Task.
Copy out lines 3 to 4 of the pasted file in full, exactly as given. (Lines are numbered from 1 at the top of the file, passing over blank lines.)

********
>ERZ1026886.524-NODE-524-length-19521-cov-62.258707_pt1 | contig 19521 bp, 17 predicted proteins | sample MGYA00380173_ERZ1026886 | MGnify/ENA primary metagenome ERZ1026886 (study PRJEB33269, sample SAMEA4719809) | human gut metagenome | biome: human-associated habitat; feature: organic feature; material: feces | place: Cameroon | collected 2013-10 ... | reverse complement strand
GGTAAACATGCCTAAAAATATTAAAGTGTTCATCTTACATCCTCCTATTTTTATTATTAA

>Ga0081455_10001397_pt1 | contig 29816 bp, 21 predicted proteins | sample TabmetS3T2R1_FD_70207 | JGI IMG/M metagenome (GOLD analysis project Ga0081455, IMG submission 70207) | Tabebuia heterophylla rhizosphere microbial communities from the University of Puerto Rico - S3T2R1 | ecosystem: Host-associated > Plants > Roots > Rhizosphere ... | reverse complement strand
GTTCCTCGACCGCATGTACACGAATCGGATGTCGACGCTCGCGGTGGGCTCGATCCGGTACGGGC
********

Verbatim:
>Ga0081455_10001397_pt1 | contig 29816 bp, 21 predicted proteins | sample TabmetS3T2R1_FD_70207 | JGI IMG/M metagenome (GOLD analysis project Ga0081455, IMG submission 70207) | Tabebuia heterophylla rhizosphere microbial communities from the University of Puerto Rico - S3T2R1 | ecosystem: Host-associated > Plants > Roots > Rhizosphere ... | reverse complement strand
GTTCCTCGACCGCATGTACACGAATCGGATGTCGACGCTCGCGGTGGGCTCGATCCGGTACGGGC